ISOless sensors, read noise and photography - many questions!

Started Oct 3, 2013 | Discussions thread
RussellInCincinnati Veteran Member • Posts: 3,201
Lightroom-pushed ISO not only "as good as" firmware, it's better

RussellInCincinnati wrote: To recap, in the field when you need a photo above ISO 800, set the camera to an ISO at least 1 and perhaps 2 stops lower than what you think is indicated. Viewfinder will still be usable, and you can fix the ISO in raw post-processing.

WilbaW wrote: Make sure you try this idea before you buy it.

RussellInCincinnati wrote: Well am going to restate your comment a tad more diplomatically as "Russell could you show us an example of easily pushing an ISO 800 raw file to ISO 4000, as you so conveniently did in one of your other threads ? " And the answer is, of course why not, when nowadays examples are so easy to post?

WilbaW wrote: You've missed the point entirely. The question is not, can it be done?, the question is, can it be done without penalty?

Yes for a Nex C3 that is limited to ISO 800, and allowed to underexpose raw images that need any higher ISO than that.

My current experience "pushing" the ISO yourself in something as easy and well-equipped as Lightroom 4.x or higher is that it's not only trivial, and "as good as" selecting say ISO 6400 in camera, it is far better.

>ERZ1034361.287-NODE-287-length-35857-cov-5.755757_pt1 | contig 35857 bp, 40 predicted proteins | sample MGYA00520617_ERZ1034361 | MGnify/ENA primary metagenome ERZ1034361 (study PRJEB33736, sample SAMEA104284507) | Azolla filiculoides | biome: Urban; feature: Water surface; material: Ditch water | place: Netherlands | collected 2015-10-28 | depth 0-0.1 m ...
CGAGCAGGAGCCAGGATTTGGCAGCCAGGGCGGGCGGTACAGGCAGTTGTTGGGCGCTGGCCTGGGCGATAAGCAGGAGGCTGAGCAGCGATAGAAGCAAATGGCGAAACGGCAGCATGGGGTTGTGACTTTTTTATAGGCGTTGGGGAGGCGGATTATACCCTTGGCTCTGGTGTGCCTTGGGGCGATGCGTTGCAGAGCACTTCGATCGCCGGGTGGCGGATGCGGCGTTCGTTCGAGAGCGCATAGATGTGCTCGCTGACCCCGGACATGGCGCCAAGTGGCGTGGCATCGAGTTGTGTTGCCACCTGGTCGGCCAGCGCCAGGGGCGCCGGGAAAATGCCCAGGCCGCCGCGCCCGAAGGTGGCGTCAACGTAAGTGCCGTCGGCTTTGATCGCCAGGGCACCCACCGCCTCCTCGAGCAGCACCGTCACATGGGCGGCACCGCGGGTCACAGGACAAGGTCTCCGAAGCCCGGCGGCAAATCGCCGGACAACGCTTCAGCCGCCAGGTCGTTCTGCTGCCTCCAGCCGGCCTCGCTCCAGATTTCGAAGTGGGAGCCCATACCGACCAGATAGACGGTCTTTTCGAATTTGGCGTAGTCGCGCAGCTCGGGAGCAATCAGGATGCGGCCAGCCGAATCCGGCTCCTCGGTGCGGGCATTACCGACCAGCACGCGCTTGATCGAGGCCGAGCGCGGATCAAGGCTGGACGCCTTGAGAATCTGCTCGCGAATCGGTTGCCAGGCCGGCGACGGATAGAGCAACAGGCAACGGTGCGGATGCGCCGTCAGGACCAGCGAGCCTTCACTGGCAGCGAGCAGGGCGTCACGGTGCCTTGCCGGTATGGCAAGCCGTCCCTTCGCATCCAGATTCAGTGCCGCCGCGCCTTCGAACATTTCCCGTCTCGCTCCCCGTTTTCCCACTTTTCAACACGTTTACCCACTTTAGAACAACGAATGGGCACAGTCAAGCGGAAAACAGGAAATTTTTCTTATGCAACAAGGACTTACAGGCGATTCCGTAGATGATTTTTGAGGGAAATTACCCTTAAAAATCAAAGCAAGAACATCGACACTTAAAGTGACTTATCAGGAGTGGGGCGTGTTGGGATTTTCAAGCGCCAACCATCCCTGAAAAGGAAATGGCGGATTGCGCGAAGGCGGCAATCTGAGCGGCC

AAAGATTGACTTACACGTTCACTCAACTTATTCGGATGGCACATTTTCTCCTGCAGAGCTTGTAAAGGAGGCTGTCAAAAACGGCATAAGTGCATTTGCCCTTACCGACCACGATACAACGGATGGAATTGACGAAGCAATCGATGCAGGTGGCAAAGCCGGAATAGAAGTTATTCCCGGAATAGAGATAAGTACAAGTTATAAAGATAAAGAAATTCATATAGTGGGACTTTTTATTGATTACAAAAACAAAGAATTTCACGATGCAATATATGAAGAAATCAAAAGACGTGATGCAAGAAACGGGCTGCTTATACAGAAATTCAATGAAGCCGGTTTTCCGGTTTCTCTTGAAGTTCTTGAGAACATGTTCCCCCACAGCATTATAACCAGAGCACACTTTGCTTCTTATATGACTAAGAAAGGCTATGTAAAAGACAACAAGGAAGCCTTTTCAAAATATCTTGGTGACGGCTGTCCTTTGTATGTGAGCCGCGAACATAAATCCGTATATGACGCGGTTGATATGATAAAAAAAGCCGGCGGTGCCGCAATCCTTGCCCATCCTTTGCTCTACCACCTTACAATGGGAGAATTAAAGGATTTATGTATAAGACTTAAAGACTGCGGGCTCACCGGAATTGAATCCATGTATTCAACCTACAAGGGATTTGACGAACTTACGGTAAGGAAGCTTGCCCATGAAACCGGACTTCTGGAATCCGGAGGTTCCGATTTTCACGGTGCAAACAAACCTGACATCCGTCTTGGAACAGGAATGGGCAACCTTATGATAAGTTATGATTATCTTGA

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If you have a camera such as a Nex C3 with plenty good Lightroom support, and good read noise at ISO 800. Because you get to decide where to place the highlights, what highlights to "let blow" and which to preserve.

To determine that for yourself you'd have to compare an ISO 4000 shot with an ISO 800 shot pushed to 4000 and matched to the appearance of the 4000 shot.

Well I haven't bothered with doing that precisely because that would be a considerable downgrade of the ISO 800 photo. But by all means will do just that soon, and post it, limiting myself to less than 30 seconds of manipulation of the pushed ISO 800 image.

If you can't see any meaningful difference between the two then it doesn't matter for your purpose, and the only penalty is a few seconds in LR.


Like you, after a bit of playing around with dark raw files... You probably did what I did 3 years ago...

No, I carefully followed the coaching of several experts using multiple standalone and integrated raw converters (including LR), doing things like linear conversions and creating tone curves from scratch, and we were not able to match the IQ of the higher ISO shot. But that was my camera and my test shots. YMMV, so try before you buy.

What you did some time ago sounds like way too much work to push raw ISO, compared to the tools we have in Lightroom as of 2012. Speaking only from experience with the Nex C3 case. Happily the 'C3 is about the cheapest APS-C sensor camera body you can buy, at $200 US dollars or so on  e.bay.

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